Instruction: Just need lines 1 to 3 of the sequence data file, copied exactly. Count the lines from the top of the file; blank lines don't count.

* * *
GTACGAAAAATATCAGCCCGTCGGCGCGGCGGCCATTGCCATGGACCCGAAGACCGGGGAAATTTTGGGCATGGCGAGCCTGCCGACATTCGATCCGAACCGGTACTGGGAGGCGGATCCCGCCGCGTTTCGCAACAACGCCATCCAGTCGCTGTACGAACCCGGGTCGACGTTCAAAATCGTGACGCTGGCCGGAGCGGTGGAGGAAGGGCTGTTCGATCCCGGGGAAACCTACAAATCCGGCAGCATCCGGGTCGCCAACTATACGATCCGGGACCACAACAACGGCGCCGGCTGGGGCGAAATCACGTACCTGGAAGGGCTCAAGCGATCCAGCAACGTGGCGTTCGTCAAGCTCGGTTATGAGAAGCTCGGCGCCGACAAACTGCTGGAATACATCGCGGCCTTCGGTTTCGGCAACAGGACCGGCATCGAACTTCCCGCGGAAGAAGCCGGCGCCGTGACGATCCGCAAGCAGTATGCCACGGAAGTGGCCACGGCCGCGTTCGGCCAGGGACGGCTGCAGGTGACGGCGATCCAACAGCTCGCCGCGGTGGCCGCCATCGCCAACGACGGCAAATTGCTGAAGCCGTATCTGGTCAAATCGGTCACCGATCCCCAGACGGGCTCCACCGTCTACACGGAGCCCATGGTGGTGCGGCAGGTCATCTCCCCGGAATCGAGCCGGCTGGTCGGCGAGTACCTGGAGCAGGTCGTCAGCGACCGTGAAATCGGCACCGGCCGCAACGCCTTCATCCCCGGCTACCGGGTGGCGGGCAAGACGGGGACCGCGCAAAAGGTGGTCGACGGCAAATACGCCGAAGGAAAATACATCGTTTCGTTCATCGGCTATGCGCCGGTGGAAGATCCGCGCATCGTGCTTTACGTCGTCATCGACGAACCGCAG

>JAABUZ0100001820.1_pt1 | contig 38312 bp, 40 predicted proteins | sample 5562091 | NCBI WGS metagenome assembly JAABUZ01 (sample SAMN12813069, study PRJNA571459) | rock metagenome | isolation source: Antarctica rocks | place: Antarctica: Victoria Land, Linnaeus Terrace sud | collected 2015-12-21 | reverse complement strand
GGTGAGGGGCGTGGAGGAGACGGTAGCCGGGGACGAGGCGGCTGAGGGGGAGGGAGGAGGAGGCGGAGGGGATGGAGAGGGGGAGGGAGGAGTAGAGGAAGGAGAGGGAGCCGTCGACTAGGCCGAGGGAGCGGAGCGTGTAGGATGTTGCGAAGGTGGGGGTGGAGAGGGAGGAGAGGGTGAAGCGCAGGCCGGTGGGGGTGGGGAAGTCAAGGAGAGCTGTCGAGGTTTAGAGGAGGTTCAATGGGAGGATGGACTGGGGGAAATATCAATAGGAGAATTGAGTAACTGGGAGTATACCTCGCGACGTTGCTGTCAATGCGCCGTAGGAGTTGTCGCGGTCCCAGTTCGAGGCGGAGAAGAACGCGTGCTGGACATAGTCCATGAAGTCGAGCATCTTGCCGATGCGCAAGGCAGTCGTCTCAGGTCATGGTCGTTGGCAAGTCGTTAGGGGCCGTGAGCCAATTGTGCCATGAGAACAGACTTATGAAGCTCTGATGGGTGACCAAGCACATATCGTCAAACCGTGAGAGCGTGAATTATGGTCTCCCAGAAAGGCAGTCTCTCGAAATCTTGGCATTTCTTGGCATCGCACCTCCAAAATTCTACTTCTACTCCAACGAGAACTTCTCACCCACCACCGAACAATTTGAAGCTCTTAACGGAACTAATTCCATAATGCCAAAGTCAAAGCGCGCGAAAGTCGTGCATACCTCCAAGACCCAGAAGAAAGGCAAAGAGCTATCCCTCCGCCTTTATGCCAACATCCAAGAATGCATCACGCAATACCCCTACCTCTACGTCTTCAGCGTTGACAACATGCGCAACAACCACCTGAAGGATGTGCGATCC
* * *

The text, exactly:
GTACGAAAAATATCAGCCCGTCGGCGCGGCGGCCATTGCCATGGACCCGAAGACCGGGGAAATTTTGGGCATGGCGAGCCTGCCGACATTCGATCCGAACCGGTACTGGGAGGCGGATCCCGCCGCGTTTCGCAACAACGCCATCCAGTCGCTGTACGAACCCGGGTCGACGTTCAAAATCGTGACGCTGGCCGGAGCGGTGGAGGAAGGGCTGTTCGATCCCGGGGAAACCTACAAATCCGGCAGCATCCGGGTCGCCAACTATACGATCCGGGACCACAACAACGGCGCCGGCTGGGGCGAAATCACGTACCTGGAAGGGCTCAAGCGATCCAGCAACGTGGCGTTCGTCAAGCTCGGTTATGAGAAGCTCGGCGCCGACAAACTGCTGGAATACATCGCGGCCTTCGGTTTCGGCAACAGGACCGGCATCGAACTTCCCGCGGAAGAAGCCGGCGCCGTGACGATCCGCAAGCAGTATGCCACGGAAGTGGCCACGGCCGCGTTCGGCCAGGGACGGCTGCAGGTGACGGCGATCCAACAGCTCGCCGCGGTGGCCGCCATCGCCAACGACGGCAAATTGCTGAAGCCGTATCTGGTCAAATCGGTCACCGATCCCCAGACGGGCTCCACCGTCTACACGGAGCCCATGGTGGTGCGGCAGGTCATCTCCCCGGAATCGAGCCGGCTGGTCGGCGAGTACCTGGAGCAGGTCGTCAGCGACCGTGAAATCGGCACCGGCCGCAACGCCTTCATCCCCGGCTACCGGGTGGCGGGCAAGACGGGGACCGCGCAAAAGGTGGTCGACGGCAAATACGCCGAAGGAAAATACATCGTTTCGTTCATCGGCTATGCGCCGGTGGAAGATCCGCGCATCGTGCTTTACGTCGTCATCGACGAACCGCAG

>JAABUZ0100001820.1_pt1 | contig 38312 bp, 40 predicted proteins | sample 5562091 | NCBI WGS metagenome assembly JAABUZ01 (sample SAMN12813069, study PRJNA571459) | rock metagenome | isolation source: Antarctica rocks | place: Antarctica: Victoria Land, Linnaeus Terrace sud | collected 2015-12-21 | reverse complement strand
GGTGAGGGGCGTGGAGGAGACGGTAGCCGGGGACGAGGCGGCTGAGGGGGAGGGAGGAGGAGGCGGAGGGGATGGAGAGGGGGAGGGAGGAGTAGAGGAAGGAGAGGGAGCCGTCGACTAGGCCGAGGGAGCGGAGCGTGTAGGATGTTGCGAAGGTGGGGGTGGAGAGGGAGGAGAGGGTGAAGCGCAGGCCGGTGGGGGTGGGGAAGTCAAGGAGAGCTGTCGAGGTTTAGAGGAGGTTCAATGGGAGGATGGACTGGGGGAAATATCAATAGGAGAATTGAGTAACTGGGAGTATACCTCGCGACGTTGCTGTCAATGCGCCGTAGGAGTTGTCGCGGTCCCAGTTCGAGGCGGAGAAGAACGCGTGCTGGACATAGTCCATGAAGTCGAGCATCTTGCCGATGCGCAAGGCAGTCGTCTCAGGTCATGGTCGTTGGCAAGTCGTTAGGGGCCGTGAGCCAATTGTGCCATGAGAACAGACTTATGAAGCTCTGATGGGTGACCAAGCACATATCGTCAAACCGTGAGAGCGTGAATTATGGTCTCCCAGAAAGGCAGTCTCTCGAAATCTTGGCATTTCTTGGCATCGCACCTCCAAAATTCTACTTCTACTCCAACGAGAACTTCTCACCCACCACCGAACAATTTGAAGCTCTTAACGGAACTAATTCCATAATGCCAAAGTCAAAGCGCGCGAAAGTCGTGCATACCTCCAAGACCCAGAAGAAAGGCAAAGAGCTATCCCTCCGCCTTTATGCCAACATCCAAGAATGCATCACGCAATACCCCTACCTCTACGTCTTCAGCGTTGACAACATGCGCAACAACCACCTGAAGGATGTGCGATCC